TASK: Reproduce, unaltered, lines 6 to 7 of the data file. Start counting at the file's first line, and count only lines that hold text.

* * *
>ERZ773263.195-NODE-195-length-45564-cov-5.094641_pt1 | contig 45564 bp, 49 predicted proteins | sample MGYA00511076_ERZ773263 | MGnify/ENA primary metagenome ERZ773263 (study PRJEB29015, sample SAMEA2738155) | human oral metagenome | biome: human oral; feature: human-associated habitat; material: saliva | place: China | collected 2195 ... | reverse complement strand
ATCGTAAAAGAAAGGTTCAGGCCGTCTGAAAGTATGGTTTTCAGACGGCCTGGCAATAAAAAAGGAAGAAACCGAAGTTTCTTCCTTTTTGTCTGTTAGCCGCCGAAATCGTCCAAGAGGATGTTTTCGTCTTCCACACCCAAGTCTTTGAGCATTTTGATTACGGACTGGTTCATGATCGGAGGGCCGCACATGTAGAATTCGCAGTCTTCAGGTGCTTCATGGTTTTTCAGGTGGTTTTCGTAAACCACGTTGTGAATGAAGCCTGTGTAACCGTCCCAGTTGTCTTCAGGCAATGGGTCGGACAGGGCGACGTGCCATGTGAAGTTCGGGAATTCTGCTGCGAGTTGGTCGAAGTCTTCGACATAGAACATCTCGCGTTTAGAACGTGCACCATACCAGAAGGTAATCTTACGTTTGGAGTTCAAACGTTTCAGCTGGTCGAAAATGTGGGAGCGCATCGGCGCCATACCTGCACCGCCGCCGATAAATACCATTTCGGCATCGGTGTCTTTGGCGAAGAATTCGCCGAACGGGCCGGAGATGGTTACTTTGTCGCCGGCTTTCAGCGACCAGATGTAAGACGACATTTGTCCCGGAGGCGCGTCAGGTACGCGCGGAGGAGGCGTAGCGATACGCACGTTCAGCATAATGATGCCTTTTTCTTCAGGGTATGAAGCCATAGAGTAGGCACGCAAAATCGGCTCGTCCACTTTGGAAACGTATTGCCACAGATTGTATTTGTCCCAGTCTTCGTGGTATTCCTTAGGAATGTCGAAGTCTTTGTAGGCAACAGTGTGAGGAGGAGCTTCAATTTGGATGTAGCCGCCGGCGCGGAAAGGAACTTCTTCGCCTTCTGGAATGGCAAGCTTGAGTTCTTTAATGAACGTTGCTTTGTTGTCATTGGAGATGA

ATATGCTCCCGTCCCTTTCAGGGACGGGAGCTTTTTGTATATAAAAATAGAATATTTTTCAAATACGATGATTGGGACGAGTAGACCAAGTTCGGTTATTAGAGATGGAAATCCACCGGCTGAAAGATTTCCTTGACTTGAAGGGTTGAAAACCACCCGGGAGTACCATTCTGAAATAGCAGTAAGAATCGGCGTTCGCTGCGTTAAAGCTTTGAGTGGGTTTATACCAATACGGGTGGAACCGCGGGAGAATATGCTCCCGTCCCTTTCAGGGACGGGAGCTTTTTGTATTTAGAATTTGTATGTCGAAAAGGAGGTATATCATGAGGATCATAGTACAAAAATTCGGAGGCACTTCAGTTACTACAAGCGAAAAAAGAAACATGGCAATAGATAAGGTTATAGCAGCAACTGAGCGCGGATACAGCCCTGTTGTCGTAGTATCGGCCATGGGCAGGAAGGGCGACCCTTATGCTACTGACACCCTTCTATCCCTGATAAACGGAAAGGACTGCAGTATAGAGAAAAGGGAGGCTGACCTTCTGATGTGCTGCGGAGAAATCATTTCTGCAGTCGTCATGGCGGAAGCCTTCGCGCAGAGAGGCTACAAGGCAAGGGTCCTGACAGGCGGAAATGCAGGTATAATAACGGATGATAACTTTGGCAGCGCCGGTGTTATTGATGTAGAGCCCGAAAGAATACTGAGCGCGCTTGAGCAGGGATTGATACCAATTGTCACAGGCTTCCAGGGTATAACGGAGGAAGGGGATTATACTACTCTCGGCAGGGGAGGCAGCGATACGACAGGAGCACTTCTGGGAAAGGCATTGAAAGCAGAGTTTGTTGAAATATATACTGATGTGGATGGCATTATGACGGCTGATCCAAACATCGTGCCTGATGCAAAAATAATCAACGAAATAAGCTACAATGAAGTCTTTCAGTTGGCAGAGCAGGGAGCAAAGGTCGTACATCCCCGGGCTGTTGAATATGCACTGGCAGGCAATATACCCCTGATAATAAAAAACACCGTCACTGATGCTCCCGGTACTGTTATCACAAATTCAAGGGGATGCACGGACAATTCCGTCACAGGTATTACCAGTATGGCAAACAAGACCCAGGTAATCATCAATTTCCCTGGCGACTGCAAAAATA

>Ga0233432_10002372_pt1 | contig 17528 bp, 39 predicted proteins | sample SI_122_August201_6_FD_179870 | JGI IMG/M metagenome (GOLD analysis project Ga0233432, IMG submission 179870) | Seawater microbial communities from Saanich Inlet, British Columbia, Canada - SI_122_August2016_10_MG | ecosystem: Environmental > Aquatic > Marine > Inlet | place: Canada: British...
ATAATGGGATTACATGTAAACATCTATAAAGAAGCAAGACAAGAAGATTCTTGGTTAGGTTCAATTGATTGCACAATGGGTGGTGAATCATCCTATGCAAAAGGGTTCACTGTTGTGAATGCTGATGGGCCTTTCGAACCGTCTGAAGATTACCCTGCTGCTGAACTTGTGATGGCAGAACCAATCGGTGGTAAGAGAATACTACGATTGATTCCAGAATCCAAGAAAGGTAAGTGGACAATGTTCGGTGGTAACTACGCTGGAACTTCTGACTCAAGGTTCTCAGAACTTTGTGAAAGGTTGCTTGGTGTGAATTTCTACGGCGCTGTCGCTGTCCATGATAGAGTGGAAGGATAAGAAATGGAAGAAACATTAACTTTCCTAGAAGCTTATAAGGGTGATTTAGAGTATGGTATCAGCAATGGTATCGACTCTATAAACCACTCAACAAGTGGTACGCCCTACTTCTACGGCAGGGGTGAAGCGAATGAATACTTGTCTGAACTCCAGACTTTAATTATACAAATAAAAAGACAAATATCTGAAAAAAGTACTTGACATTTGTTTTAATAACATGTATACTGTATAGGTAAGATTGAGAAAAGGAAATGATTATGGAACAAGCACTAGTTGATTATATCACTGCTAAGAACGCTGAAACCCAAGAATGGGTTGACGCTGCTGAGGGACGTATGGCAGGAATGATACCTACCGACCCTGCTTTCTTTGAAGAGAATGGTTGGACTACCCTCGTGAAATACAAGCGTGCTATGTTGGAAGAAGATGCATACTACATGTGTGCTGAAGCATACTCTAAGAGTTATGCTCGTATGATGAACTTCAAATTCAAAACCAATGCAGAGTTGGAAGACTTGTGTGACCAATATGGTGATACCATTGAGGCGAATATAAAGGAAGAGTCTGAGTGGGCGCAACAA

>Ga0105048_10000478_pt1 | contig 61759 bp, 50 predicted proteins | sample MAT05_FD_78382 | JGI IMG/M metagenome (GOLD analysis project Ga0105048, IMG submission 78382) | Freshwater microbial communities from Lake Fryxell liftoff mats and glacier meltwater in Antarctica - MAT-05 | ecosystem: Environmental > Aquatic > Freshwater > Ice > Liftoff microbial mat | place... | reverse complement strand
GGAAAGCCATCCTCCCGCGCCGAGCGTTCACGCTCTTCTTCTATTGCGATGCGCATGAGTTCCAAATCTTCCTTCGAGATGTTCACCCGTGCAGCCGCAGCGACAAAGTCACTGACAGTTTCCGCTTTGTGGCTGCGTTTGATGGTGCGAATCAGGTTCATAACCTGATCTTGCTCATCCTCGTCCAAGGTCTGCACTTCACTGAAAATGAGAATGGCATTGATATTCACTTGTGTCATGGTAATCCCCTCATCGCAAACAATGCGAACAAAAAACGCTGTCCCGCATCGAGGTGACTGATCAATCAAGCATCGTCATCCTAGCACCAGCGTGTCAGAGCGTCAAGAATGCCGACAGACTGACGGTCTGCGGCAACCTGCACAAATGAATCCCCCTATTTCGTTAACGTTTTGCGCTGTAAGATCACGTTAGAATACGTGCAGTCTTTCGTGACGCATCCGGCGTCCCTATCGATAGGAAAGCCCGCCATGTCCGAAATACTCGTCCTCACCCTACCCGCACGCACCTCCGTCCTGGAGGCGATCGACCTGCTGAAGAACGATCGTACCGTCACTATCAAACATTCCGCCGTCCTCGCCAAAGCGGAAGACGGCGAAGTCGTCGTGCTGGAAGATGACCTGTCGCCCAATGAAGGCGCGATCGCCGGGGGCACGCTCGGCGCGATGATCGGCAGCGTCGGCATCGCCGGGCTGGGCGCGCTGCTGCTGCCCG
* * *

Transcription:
>Ga0105048_10000478_pt1 | contig 61759 bp, 50 predicted proteins | sample MAT05_FD_78382 | JGI IMG/M metagenome (GOLD analysis project Ga0105048, IMG submission 78382) | Freshwater microbial communities from Lake Fryxell liftoff mats and glacier meltwater in Antarctica - MAT-05 | ecosystem: Environmental > Aquatic > Freshwater > Ice > Liftoff microbial mat | place... | reverse complement strand
GGAAAGCCATCCTCCCGCGCCGAGCGTTCACGCTCTTCTTCTATTGCGATGCGCATGAGTTCCAAATCTTCCTTCGAGATGTTCACCCGTGCAGCCGCAGCGACAAAGTCACTGACAGTTTCCGCTTTGTGGCTGCGTTTGATGGTGCGAATCAGGTTCATAACCTGATCTTGCTCATCCTCGTCCAAGGTCTGCACTTCACTGAAAATGAGAATGGCATTGATATTCACTTGTGTCATGGTAATCCCCTCATCGCAAACAATGCGAACAAAAAACGCTGTCCCGCATCGAGGTGACTGATCAATCAAGCATCGTCATCCTAGCACCAGCGTGTCAGAGCGTCAAGAATGCCGACAGACTGACGGTCTGCGGCAACCTGCACAAATGAATCCCCCTATTTCGTTAACGTTTTGCGCTGTAAGATCACGTTAGAATACGTGCAGTCTTTCGTGACGCATCCGGCGTCCCTATCGATAGGAAAGCCCGCCATGTCCGAAATACTCGTCCTCACCCTACCCGCACGCACCTCCGTCCTGGAGGCGATCGACCTGCTGAAGAACGATCGTACCGTCACTATCAAACATTCCGCCGTCCTCGCCAAAGCGGAAGACGGCGAAGTCGTCGTGCTGGAAGATGACCTGTCGCCCAATGAAGGCGCGATCGCCGGGGGCACGCTCGGCGCGATGATCGGCAGCGTCGGCATCGCCGGGCTGGGCGCGCTGCTGCTGCCCG